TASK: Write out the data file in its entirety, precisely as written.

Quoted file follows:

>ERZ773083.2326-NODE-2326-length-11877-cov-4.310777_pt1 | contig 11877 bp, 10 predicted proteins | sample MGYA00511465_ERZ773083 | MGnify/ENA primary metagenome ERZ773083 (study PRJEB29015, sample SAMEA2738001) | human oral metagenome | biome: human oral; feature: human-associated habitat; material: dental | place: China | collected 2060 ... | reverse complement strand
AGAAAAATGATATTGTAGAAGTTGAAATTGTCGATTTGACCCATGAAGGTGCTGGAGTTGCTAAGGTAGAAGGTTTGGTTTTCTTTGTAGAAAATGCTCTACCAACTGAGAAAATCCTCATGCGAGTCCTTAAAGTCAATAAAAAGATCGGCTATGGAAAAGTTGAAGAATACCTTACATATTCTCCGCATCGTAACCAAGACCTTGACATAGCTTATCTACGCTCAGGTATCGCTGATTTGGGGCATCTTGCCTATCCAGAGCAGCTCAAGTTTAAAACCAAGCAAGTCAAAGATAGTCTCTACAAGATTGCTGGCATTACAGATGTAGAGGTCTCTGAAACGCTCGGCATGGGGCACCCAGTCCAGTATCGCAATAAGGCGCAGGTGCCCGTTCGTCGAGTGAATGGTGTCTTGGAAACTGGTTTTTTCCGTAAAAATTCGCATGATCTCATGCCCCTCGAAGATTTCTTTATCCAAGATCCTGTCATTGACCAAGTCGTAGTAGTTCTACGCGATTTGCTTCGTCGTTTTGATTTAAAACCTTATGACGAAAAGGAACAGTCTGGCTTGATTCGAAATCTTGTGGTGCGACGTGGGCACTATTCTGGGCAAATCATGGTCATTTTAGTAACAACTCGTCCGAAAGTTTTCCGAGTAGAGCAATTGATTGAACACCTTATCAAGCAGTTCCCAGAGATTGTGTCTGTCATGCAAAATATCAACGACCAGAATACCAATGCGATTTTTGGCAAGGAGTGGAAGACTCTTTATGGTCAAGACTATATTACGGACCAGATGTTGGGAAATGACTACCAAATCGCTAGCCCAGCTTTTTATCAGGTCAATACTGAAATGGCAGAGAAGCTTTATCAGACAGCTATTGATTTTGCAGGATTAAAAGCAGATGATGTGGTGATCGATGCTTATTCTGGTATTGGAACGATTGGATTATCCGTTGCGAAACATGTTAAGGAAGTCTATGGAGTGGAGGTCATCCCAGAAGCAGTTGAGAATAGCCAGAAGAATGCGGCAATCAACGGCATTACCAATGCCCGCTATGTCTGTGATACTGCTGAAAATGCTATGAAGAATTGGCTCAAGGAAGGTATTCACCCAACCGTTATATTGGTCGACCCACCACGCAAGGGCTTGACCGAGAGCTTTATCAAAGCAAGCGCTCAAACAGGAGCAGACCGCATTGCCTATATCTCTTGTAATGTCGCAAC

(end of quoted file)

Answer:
>ERZ773083.2326-NODE-2326-length-11877-cov-4.310777_pt1 | contig 11877 bp, 10 predicted proteins | sample MGYA00511465_ERZ773083 | MGnify/ENA primary metagenome ERZ773083 (study PRJEB29015, sample SAMEA2738001) | human oral metagenome | biome: human oral; feature: human-associated habitat; material: dental | place: China | collected 2060 ... | reverse complement strand
AGAAAAATGATATTGTAGAAGTTGAAATTGTCGATTTGACCCATGAAGGTGCTGGAGTTGCTAAGGTAGAAGGTTTGGTTTTCTTTGTAGAAAATGCTCTACCAACTGAGAAAATCCTCATGCGAGTCCTTAAAGTCAATAAAAAGATCGGCTATGGAAAAGTTGAAGAATACCTTACATATTCTCCGCATCGTAACCAAGACCTTGACATAGCTTATCTACGCTCAGGTATCGCTGATTTGGGGCATCTTGCCTATCCAGAGCAGCTCAAGTTTAAAACCAAGCAAGTCAAAGATAGTCTCTACAAGATTGCTGGCATTACAGATGTAGAGGTCTCTGAAACGCTCGGCATGGGGCACCCAGTCCAGTATCGCAATAAGGCGCAGGTGCCCGTTCGTCGAGTGAATGGTGTCTTGGAAACTGGTTTTTTCCGTAAAAATTCGCATGATCTCATGCCCCTCGAAGATTTCTTTATCCAAGATCCTGTCATTGACCAAGTCGTAGTAGTTCTACGCGATTTGCTTCGTCGTTTTGATTTAAAACCTTATGACGAAAAGGAACAGTCTGGCTTGATTCGAAATCTTGTGGTGCGACGTGGGCACTATTCTGGGCAAATCATGGTCATTTTAGTAACAACTCGTCCGAAAGTTTTCCGAGTAGAGCAATTGATTGAACACCTTATCAAGCAGTTCCCAGAGATTGTGTCTGTCATGCAAAATATCAACGACCAGAATACCAATGCGATTTTTGGCAAGGAGTGGAAGACTCTTTATGGTCAAGACTATATTACGGACCAGATGTTGGGAAATGACTACCAAATCGCTAGCCCAGCTTTTTATCAGGTCAATACTGAAATGGCAGAGAAGCTTTATCAGACAGCTATTGATTTTGCAGGATTAAAAGCAGATGATGTGGTGATCGATGCTTATTCTGGTATTGGAACGATTGGATTATCCGTTGCGAAACATGTTAAGGAAGTCTATGGAGTGGAGGTCATCCCAGAAGCAGTTGAGAATAGCCAGAAGAATGCGGCAATCAACGGCATTACCAATGCCCGCTATGTCTGTGATACTGCTGAAAATGCTATGAAGAATTGGCTCAAGGAAGGTATTCACCCAACCGTTATATTGGTCGACCCACCACGCAAGGGCTTGACCGAGAGCTTTATCAAAGCAAGCGCTCAAACAGGAGCAGACCGCATTGCCTATATCTCTTGTAATGTCGCAAC